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DNA as the Original Blockchain – Article by Alex Lightman

DNA as the Original Blockchain – Article by Alex Lightman

Alex Lightman


I think of DNA as the original Blockchain, code for 3D printing a billion years old.

Thinking of DNA as reusable software might enable us to increase our average life span by 800%.

If you think of DNA as code and don’t get distracted by phenotypes (appearances) and remember the First Rule of Engineering is “Steal, Don’t Invent”, you can find some pretty interesting code that is almost human.

Did you know that there are big mammals that can live over 200 years? And sharks that can live 400-600 years?

Mammals are all genetically over 98% the same DNA (the biological Blockchain) as Homo sapiens sapiens (humans).

One mammal able to live over 200 years is the Bowhead whale. The Greenland shark is known to live over 400 years. Sharks are not mammals, but you would be shocked at the genetic similarity. Start here to learn more.

I think we should breed vast herds of Bowhead whales and Greenland sharks and domesticate them in Seastead Communities, and maintain multi-century interspecies communication, based on the protocols developed by my old friend John Lilly, inventor of the isolation tank.

We have already identified the genetic components of longevity, which include high resistance to cancer.

Did you know this? This is why we need Transhumanist Party candidates and elected officials: we should be talking about and focused on life expectancy and cancer resistance. Half of Americans get cancer and half of those die of cancer – over 600,000 a year!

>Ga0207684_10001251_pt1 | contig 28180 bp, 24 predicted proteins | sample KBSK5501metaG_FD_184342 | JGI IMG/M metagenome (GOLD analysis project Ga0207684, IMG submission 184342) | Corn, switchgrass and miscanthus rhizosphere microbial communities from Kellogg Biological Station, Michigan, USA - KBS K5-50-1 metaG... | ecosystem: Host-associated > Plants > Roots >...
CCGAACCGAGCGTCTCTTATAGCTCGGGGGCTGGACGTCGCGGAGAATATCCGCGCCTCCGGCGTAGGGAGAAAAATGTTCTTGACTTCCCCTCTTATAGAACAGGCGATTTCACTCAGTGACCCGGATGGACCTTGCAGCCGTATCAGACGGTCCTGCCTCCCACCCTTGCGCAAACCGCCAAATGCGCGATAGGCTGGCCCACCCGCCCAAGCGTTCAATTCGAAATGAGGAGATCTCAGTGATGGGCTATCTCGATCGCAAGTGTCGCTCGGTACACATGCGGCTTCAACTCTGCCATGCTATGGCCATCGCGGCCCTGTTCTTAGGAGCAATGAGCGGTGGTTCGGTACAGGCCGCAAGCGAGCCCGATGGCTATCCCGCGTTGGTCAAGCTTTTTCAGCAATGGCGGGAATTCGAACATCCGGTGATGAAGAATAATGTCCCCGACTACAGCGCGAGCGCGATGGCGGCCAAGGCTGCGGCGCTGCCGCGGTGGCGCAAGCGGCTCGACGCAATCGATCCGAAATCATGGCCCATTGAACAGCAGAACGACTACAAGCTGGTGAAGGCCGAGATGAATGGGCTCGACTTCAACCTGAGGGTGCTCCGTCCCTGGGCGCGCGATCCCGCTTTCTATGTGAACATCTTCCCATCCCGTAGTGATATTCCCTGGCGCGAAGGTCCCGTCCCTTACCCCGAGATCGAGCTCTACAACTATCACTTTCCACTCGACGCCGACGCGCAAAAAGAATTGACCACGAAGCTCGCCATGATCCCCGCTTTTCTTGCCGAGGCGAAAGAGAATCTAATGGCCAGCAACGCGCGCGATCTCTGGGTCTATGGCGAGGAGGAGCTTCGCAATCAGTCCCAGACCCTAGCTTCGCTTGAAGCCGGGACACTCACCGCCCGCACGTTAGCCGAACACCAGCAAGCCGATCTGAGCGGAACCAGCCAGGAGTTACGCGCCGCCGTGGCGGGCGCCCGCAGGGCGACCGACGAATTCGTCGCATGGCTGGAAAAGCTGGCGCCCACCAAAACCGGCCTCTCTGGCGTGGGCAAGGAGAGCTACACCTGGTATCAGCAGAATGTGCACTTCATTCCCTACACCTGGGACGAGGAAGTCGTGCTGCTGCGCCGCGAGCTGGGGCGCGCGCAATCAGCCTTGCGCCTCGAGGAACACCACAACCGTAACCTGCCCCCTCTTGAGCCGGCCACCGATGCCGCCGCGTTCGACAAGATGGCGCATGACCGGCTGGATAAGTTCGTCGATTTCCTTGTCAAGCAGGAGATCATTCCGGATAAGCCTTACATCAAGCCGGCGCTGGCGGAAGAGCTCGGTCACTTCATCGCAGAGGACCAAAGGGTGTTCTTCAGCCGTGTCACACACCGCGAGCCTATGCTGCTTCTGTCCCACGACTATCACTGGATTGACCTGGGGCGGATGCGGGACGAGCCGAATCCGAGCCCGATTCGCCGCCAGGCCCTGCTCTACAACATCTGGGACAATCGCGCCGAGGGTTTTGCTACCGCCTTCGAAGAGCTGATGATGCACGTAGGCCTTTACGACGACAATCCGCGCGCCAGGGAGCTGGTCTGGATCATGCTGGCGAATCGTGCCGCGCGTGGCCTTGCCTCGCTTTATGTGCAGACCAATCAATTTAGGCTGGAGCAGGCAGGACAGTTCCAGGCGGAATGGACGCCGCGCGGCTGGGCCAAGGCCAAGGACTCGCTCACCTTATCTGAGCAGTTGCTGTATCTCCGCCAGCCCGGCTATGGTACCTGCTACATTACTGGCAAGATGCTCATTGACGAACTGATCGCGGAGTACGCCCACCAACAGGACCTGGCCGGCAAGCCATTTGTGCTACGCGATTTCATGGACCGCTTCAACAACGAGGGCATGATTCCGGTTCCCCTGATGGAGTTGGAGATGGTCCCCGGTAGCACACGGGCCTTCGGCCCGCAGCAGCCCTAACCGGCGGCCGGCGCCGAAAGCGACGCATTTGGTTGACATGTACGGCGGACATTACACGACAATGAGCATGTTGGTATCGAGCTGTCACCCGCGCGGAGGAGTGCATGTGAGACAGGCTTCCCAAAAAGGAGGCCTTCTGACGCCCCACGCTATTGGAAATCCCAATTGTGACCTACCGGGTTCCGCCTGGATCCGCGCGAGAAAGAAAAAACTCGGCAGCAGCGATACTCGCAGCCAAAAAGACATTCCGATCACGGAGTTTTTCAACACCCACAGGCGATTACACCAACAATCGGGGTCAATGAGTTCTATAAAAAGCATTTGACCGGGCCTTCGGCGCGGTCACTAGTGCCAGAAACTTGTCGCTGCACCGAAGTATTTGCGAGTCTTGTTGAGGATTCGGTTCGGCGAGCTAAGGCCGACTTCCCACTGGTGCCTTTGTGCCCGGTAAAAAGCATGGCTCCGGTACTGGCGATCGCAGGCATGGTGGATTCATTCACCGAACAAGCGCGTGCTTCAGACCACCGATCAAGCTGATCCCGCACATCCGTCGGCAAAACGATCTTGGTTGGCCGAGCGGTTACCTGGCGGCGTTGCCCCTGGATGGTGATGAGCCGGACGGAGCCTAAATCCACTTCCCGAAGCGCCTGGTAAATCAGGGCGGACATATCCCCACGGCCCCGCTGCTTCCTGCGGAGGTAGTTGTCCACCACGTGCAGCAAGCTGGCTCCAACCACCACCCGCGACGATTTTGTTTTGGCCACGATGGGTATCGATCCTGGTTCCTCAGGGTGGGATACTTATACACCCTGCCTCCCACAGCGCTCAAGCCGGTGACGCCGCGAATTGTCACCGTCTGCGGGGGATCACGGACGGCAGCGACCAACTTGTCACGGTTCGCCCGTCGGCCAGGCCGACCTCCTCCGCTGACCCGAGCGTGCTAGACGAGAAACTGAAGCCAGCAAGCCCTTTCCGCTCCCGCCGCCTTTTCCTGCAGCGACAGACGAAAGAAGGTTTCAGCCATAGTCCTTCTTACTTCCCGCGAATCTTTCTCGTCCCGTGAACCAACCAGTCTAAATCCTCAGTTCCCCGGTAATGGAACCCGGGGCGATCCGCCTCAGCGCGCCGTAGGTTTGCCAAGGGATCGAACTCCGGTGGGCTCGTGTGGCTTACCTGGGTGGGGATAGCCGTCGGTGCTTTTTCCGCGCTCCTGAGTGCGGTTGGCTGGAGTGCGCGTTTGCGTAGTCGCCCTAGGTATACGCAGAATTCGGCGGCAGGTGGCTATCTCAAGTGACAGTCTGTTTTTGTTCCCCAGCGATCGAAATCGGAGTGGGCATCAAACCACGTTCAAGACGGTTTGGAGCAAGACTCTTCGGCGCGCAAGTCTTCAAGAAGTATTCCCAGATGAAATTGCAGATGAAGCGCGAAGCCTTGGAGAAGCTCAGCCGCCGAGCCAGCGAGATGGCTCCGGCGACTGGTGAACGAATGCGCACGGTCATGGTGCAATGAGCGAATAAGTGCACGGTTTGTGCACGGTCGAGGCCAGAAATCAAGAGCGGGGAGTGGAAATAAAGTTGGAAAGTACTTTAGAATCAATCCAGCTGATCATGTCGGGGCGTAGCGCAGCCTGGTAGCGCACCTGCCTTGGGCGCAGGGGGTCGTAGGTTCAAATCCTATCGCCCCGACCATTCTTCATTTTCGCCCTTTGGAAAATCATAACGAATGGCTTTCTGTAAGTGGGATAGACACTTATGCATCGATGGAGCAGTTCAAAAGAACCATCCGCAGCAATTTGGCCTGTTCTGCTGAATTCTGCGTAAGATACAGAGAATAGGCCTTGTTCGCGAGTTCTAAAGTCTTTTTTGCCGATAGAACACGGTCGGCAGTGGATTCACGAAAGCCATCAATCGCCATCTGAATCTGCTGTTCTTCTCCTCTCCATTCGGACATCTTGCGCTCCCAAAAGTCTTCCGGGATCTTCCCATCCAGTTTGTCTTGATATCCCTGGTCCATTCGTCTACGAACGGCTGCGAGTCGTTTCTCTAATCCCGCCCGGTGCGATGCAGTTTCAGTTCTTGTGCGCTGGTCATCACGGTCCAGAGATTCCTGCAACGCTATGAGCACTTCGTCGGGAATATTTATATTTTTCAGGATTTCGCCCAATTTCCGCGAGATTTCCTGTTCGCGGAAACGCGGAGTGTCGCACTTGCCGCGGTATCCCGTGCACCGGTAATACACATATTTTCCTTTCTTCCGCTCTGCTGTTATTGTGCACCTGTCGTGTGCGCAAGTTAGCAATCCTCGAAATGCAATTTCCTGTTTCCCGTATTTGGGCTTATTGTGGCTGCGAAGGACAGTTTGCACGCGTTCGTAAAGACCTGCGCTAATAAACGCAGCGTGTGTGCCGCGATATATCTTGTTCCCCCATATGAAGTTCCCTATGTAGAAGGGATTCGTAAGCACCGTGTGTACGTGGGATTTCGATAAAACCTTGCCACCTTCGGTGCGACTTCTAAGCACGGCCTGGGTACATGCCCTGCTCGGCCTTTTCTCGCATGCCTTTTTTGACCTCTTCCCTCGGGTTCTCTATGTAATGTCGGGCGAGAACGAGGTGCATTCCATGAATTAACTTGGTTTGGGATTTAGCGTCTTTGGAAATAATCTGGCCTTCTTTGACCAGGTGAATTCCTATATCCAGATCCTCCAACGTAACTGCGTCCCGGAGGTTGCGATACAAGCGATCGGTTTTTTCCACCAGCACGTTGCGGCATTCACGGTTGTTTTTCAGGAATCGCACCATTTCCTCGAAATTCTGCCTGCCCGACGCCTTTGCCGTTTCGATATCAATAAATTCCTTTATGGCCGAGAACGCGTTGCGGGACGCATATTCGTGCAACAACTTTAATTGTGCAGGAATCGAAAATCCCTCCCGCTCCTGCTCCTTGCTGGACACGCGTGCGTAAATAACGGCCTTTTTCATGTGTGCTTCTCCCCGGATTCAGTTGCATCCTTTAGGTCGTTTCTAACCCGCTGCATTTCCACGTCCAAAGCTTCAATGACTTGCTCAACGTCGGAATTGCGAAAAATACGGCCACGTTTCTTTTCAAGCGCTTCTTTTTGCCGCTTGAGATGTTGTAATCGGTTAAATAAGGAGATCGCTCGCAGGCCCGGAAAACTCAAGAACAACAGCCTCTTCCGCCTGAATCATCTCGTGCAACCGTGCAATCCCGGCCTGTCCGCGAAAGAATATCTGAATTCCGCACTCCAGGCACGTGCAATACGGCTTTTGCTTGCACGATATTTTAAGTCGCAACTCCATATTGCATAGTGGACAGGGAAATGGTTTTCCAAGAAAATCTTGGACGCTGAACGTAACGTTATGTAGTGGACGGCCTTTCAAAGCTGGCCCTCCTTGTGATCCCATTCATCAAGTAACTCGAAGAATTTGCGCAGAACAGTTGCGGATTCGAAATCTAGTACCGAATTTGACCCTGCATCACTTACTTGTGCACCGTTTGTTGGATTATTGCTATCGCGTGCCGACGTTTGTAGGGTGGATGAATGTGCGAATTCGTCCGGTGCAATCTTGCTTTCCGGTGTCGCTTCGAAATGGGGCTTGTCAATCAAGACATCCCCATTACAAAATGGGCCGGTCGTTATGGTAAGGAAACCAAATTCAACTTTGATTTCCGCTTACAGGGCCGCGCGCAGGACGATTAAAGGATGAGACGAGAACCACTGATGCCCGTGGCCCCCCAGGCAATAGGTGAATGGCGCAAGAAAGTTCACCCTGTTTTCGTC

Genetic Causes of Longevity in Bowhead Whales

It was previously believed the more cells present in an organism, the greater the chances of mutations that cause age-related diseases and cancer.

Although the bowhead whale has thousands of times more cells than other mammals, the whale has a much higher resistance to cancer and aging. In 2015, scientists from the US and UK were able to successfully map the whale’s genome.

Through comparative analysis, two alleles that could be responsible for the whale’s longevity were identified.

These two specific gene mutations linked to the Bowhead whale’s ability to live longer are the ERCC1 gene and the proliferating cell nuclear antigen (PCNA) gene. ERCC1 is linked to DNA repair as well as increased cancer resistance. PCNA is also important in DNA repair.

These mutations enable bowhead whales to better repair DNA damage, allowing for greater resistance to cancer.

The whale’s genome may also reveal physiological adaptations such as having low metabolic rates compared to other mammals.

Changes in the gene UCP1, a gene involved in thermoregulation, can explain differences in the metabolic rates in cells.